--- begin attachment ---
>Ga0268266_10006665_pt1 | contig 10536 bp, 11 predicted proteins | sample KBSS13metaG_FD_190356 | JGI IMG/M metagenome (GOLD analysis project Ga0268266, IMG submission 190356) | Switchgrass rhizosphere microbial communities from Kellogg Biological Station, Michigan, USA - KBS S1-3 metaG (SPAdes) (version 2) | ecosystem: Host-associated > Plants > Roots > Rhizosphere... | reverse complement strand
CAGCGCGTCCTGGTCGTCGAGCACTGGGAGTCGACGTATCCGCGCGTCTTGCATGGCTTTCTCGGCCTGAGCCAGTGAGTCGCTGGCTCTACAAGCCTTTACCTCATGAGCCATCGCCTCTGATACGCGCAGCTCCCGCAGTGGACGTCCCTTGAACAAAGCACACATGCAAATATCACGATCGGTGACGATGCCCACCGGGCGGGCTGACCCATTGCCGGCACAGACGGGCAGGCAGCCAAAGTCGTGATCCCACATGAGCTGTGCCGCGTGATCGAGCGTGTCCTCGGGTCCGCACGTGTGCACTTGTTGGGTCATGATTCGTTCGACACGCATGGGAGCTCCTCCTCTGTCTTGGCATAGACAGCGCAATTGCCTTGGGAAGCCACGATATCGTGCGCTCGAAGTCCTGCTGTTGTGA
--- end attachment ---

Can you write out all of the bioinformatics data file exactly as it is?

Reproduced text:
>Ga0268266_10006665_pt1 | contig 10536 bp, 11 predicted proteins | sample KBSS13metaG_FD_190356 | JGI IMG/M metagenome (GOLD analysis project Ga0268266, IMG submission 190356) | Switchgrass rhizosphere microbial communities from Kellogg Biological Station, Michigan, USA - KBS S1-3 metaG (SPAdes) (version 2) | ecosystem: Host-associated > Plants > Roots > Rhizosphere... | reverse complement strand
CAGCGCGTCCTGGTCGTCGAGCACTGGGAGTCGACGTATCCGCGCGTCTTGCATGGCTTTCTCGGCCTGAGCCAGTGAGTCGCTGGCTCTACAAGCCTTTACCTCATGAGCCATCGCCTCTGATACGCGCAGCTCCCGCAGTGGACGTCCCTTGAACAAAGCACACATGCAAATATCACGATCGGTGACGATGCCCACCGGGCGGGCTGACCCATTGCCGGCACAGACGGGCAGGCAGCCAAAGTCGTGATCCCACATGAGCTGTGCCGCGTGATCGAGCGTGTCCTCGGGTCCGCACGTGTGCACTTGTTGGGTCATGATTCGTTCGACACGCATGGGAGCTCCTCCTCTGTCTTGGCATAGACAGCGCAATTGCCTTGGGAAGCCACGATATCGTGCGCTCGAAGTCCTGCTGTTGTGA